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Why Tax Form 8332 is Important for Non-Custodial Parents

By October 28, 2015July 21st, 2023Tax Planning

By Paule, Camazine & Blumenthal, P.C.

When you are working on a settlement of your divorce, the issue of who gets to claim the children on tax returns is typically addressed. Getting to claim a child or children is important because the real tax benefits go far beyond claiming the child as your dependent.

In addition to the exemption itself, you should be considering the issues of head of household status, the child tax credit, the dependent care credit, and the earned income tax credit. While the dependency exemption decreases you income before income tax is assessed, the head of household status provides beneficial tax brackets (compared to filing as “single”), and the child tax credits decrease your income tax dollar for dollar. Each of these benefits has its own requirements which an accountant, tax attorney, or experienced family law attorney can explain to you.

However, if you are not the custodial parent (defined by the IRS as the parent who the child has spent more than one half of the year with), you may not be able to claim any of the benefits described above unless your former spouse signs Form 8332. Form 8332 allows your former spouse to release their right to claim the exemption for your child in the current year, or for future years. If your former spouse provides you a Form 8332 that releases his/her right to claim the exemption for a child in future years, you will be able to avoid annual follow up to ensure you have the ability to claim your child as your dependent. While a divorce decree may grant you the right to claim a child, the IRS does not allow you to claim your child without a Form 8332 (or similar statement), and will assess penalties and interest for the improperly filed return.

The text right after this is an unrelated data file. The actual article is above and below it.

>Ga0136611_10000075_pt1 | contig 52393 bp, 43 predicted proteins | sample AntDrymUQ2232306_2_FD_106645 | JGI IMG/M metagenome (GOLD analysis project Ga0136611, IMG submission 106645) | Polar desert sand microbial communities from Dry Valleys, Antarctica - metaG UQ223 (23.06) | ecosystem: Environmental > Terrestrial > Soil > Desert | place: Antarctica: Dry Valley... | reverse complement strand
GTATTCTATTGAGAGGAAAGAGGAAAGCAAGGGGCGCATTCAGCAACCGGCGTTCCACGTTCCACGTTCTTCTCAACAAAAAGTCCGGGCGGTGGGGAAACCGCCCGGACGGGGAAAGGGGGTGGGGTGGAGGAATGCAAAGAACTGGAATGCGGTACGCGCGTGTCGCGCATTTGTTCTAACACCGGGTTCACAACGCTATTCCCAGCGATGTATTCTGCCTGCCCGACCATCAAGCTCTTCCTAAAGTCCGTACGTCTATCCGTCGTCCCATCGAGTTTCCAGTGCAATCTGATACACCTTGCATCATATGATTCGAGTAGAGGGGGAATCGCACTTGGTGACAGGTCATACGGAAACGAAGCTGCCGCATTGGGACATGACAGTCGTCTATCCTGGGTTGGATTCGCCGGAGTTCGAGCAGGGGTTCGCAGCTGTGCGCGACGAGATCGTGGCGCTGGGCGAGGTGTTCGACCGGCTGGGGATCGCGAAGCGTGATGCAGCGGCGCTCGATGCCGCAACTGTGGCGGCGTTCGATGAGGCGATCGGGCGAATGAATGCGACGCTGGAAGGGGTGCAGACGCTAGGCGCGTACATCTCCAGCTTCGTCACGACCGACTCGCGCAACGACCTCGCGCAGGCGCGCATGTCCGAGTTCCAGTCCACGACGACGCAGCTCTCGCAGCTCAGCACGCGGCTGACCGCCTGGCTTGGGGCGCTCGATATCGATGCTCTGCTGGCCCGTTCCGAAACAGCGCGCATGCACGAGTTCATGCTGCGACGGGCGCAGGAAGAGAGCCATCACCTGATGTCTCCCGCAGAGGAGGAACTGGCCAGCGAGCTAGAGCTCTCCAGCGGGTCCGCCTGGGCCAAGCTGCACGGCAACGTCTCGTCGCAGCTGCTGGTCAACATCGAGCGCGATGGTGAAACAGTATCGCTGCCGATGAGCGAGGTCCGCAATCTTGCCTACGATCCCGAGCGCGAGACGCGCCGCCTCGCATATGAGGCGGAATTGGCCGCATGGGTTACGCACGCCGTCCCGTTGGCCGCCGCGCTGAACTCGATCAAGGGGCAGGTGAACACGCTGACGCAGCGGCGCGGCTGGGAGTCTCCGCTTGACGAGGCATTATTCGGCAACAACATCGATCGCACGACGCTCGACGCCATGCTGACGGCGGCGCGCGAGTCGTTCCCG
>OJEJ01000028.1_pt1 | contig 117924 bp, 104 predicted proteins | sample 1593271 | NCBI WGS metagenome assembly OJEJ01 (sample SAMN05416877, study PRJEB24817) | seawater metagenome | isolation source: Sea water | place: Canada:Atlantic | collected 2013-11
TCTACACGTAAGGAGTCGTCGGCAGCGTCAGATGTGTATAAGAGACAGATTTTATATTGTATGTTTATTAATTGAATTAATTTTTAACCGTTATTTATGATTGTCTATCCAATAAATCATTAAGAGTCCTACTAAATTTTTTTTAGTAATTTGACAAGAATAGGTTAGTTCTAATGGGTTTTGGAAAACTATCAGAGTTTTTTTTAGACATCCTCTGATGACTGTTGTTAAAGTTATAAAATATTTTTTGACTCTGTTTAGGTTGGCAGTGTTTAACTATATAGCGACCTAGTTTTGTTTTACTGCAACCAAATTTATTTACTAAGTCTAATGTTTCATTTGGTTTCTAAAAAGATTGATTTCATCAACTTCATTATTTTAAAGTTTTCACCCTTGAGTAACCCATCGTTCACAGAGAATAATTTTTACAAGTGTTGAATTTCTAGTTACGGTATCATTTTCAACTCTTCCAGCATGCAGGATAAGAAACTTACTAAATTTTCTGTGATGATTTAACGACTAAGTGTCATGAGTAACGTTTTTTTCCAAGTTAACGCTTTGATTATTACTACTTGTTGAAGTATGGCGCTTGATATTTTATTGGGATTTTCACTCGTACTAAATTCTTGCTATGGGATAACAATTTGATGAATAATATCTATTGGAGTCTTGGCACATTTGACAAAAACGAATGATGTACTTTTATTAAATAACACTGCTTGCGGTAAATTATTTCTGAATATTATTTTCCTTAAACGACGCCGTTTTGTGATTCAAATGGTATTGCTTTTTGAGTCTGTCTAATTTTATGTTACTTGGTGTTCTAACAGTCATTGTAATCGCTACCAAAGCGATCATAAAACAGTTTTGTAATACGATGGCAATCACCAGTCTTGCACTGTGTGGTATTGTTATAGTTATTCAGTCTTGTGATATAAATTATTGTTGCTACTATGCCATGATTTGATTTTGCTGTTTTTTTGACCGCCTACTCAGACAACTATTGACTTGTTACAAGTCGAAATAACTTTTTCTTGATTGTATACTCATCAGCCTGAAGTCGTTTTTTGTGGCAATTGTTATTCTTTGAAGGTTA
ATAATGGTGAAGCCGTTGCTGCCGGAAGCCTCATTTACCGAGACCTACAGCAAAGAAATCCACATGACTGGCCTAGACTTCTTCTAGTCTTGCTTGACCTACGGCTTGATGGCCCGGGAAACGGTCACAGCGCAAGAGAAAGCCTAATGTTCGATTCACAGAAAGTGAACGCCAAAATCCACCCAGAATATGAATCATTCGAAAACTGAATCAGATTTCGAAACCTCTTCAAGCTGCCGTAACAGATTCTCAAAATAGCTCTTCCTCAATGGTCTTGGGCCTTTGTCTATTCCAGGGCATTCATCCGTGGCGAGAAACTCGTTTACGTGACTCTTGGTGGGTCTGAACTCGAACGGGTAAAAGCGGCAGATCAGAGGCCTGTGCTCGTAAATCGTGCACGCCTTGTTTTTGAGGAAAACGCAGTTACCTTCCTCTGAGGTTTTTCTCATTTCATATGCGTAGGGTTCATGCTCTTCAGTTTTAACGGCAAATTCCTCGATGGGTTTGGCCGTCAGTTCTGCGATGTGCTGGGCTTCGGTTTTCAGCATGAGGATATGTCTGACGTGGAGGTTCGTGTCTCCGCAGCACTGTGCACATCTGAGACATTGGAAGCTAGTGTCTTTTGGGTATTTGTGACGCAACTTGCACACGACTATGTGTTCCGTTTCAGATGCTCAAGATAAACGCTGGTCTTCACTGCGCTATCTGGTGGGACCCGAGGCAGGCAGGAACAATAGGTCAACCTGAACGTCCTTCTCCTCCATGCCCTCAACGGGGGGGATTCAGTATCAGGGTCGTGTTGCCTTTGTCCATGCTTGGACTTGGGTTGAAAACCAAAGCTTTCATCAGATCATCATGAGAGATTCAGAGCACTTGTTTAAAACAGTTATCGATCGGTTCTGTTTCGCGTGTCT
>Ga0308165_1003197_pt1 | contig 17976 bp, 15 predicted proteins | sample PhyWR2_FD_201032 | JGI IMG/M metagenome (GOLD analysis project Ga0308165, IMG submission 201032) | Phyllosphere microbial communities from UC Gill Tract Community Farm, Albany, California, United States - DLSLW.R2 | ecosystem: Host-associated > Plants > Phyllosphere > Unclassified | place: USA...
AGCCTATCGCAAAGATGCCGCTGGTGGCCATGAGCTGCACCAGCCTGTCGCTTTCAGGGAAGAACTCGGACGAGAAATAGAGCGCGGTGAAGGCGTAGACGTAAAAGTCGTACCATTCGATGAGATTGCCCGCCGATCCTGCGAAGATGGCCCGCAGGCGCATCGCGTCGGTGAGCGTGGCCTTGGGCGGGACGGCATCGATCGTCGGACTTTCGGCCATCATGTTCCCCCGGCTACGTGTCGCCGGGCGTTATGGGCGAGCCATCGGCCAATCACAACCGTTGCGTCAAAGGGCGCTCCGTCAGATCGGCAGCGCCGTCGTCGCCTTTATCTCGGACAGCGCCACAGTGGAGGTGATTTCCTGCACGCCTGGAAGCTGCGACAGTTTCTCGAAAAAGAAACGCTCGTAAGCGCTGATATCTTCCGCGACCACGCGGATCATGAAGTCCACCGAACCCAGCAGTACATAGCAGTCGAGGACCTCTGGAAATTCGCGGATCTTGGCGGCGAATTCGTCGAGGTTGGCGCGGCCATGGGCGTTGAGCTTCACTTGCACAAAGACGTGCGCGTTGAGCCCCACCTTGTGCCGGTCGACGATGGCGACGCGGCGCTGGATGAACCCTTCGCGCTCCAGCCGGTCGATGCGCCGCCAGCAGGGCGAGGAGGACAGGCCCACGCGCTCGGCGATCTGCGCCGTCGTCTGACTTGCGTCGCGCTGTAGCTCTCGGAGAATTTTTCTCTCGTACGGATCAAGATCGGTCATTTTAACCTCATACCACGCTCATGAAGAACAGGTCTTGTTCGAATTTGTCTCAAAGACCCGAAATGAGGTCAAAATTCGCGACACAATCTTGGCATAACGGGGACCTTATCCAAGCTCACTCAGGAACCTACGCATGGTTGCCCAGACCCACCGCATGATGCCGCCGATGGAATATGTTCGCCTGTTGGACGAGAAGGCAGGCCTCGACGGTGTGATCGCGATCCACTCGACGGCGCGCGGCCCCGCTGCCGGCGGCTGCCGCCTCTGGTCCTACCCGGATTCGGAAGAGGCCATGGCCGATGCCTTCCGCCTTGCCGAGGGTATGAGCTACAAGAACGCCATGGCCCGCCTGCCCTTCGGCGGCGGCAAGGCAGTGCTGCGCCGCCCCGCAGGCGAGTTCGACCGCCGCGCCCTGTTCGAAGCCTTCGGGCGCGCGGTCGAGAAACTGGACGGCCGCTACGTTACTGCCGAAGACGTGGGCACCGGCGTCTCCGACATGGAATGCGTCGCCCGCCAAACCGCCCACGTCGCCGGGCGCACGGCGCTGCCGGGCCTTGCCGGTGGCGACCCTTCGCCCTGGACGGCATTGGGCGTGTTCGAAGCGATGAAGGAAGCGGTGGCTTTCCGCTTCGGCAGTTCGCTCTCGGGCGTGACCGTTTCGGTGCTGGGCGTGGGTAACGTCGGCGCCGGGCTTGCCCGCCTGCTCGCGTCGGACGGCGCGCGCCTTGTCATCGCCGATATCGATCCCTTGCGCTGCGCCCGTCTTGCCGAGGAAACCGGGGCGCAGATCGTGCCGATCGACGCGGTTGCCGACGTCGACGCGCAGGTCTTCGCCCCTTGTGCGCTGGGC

Making sure these issues are addressed in your divorce is important and the family law attorneys are Paule, Camazine & Blumenthal are available to assist you with these and other family law matters.


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